One of Graham’s biggest acquisitions as CEO pioneered the company’s entry into cable. After the merger between broadcasting giants Capital Cities and ABC, Capital Cities was forced to divest its cable television systems to comply with government regulations. Buffett spotted the opportunity, arranging for The Post Company to have an exclusive chance to buy the assets. Graham saw it as a compelling opportunity and finalised the deal over a busy weekend (and without a single investment banker!).

The company entered the electronic age in 1982, building out some of the first cellular systems in the United States. In an uncharacteristic move they divested themselves of this a few years later, because the business was too capital intensive for their liking. Graham, influenced by Buffett, preferred long term direct ownership over spinning out and selling parts of the business. However, this exit proved to be hugely valuable for shareholders because prices of cellular companies were highly elevated when they sold. The Post Company also diversified into education with the acquisition of the tutoring and test preparation business of Stanley Kaplan. In The Outsiders, Thorndike suggests this diversification helped the company in the trying times after the newspaper industry’s ‘moat’ shrunk in the face of digital competition.

The next skill in Graham’s capital allocation repertoire was buybacks. Once Buffett had explained the wonderful maths behind stock repurchases to Graham, she took it upon herself to aggressively snap up the company’s shares, especially given how undervalued it was. She herself was initially suspicious of the idea, but Buffett made a compelling case. In Graham’s own words:

Warren went through the numbers with me, showing me what this action could do for the company in the long run, or even in the short run. He re-emphasized how low the stock was compared with its real value and how this was a better business move than many we were contemplating. He gradually made his point: if we bought 1 percent of the stock in the Post Company, everyone owned a larger share of our stock at a bargain price. I decided we should do it.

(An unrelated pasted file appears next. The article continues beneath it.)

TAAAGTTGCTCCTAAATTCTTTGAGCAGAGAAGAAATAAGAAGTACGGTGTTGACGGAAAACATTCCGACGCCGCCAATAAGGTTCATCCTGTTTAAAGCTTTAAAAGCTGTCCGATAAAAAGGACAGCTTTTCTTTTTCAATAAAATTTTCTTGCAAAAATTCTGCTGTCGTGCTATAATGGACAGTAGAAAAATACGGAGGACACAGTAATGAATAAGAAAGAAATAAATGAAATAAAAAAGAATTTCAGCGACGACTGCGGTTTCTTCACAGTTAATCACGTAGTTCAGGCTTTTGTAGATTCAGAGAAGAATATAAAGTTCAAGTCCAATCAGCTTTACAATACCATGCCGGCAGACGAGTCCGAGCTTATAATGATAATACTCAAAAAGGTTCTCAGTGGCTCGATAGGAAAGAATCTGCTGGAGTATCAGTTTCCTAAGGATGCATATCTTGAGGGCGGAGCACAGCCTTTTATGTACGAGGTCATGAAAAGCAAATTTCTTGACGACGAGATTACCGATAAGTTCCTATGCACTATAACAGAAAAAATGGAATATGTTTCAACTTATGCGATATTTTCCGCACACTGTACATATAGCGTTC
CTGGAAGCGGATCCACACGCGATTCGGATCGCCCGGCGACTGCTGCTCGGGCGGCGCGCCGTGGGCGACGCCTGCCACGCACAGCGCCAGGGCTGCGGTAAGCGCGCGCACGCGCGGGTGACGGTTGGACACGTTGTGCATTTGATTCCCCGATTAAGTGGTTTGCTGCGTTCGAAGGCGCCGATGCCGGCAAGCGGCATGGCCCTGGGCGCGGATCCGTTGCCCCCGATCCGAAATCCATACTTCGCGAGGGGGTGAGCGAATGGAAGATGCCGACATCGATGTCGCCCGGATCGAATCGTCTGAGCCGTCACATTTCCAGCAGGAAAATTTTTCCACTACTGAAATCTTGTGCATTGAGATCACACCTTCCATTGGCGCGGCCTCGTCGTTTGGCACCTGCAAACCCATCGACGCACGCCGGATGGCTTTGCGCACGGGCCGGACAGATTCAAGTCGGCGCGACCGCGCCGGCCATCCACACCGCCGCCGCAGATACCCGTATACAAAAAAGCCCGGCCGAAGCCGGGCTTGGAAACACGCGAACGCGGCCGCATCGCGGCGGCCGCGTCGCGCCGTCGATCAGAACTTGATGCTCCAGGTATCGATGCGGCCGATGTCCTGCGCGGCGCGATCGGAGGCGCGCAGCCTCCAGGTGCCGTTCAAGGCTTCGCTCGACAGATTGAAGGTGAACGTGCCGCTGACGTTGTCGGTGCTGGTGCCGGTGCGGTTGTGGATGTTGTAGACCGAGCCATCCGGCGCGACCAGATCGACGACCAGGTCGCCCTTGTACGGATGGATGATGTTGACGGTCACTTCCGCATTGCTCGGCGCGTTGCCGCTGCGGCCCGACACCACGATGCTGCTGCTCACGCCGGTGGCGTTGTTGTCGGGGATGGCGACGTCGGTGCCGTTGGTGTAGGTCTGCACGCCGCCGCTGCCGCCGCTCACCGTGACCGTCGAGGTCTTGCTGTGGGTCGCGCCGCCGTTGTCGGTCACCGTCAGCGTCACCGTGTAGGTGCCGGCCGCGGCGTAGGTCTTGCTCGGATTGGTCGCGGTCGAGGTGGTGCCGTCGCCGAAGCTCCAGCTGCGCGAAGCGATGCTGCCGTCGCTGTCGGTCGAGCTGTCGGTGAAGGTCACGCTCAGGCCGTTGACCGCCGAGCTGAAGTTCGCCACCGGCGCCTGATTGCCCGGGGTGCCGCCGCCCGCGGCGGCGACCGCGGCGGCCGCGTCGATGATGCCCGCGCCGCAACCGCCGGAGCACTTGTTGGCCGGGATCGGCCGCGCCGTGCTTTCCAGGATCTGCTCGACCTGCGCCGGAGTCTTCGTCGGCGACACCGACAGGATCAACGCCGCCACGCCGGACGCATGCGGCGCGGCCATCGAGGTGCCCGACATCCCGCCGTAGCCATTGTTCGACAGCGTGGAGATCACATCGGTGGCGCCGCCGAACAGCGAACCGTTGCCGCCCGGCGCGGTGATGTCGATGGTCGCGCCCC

After overcoming initial resistance from top executives and board members, Graham eventually bought back nearly 45% of the company. This created enormous value for shareholders. Reputed investor Ross Glotzbach of Southeastern Asset Management praised Graham, remarking that “all buybacks are not created equal—she purchased in big chunks and at the right time.”

Amusingly enough, an expensive McKinsey report advised the company to stop repurchasing its stock in the 1980s. Graham followed the advice for a bit. In her autobiography, she remarked, rather dryly:

I actually took this advice for a while, although, as Warren has repeatedly said, anyone would have told me the company was probably worth more than $400 million on the market and the stock market value was about a quarter of that amount. Perhaps no one at McKinsey stopped to do that math. Afterwards, Don referred to the page in McKinsey’s report on which the suggestion had been made as the “half-billion-dollar page,” given that’s what it probably cost us in lost value to the company.

Stock repurchases was one of the biggest similarities between Graham at The Post Company and Murphy at Capital Cities. This overlap is significant because of just how rare buybacks were at the time. However, it is also worth noting that a big point of difference between these two executives was their approach to diversification. Graham was clearly for it, while Murphy preferred to stay within the same core industry.

Throughout her tenure, Graham prudently maintained low levels of debt. One of the few times the Post Company took on significant debt was to finance the acquisition of cable systems from Capital Cities. The company’s strong cash flow ensured that most of this was paid down in less than three years. She also consistently distributed minimal dividends, a policy especially unusual for a family run company. In the long term, this move was beneficial for shareholders.  

In 1991, after a terrific three decade run, Graham stepped down as CEO. Her son Donald wrote a heartfelt tribute to her in the company’s annual report that year. One anecdote he shared was:

At a Christmas lunch one of her guests asked everyone around the table what they wished they had done earlier in life. Most said they wished they’d been centerfielders or movie stars. Kay said she wished she’d gone to Harvard Business School. (emphasis added)

Well, in 1998, Graham not only gave a talk at HBS, she was introduced by Dean Kim B Clarke as a business leader who "exemplifies the character and values that we hold dear at Harvard Business School.” A happy coincidence if there ever was one!


  1. Personal History: A Memoir by Katharine Graham. Published in 2002. 

  2. The Outsiders: Eight Unconventional CEOs and Their Radically Rational Blueprint for Success by William N. Thorndike, Jr. Published in 2012.

  3. https://www.nytimes.com/1981/10/31/nyregion/washington-post-sells-trenton-times-to-allbritton-company.html 

  4. https://www.washingtonpost.com/archive/business/1982/01/18/inside-sports-buyer-says-price-was-several-million/05dd3857-54bd-4d7a-89fd-053cf5b65eda/ 

  5. https://www.berkshirehathaway.com/letters/1991.html 

  6. https://www.alumni.hbs.edu/stories/Pages/story-bulletin.aspx?num=5522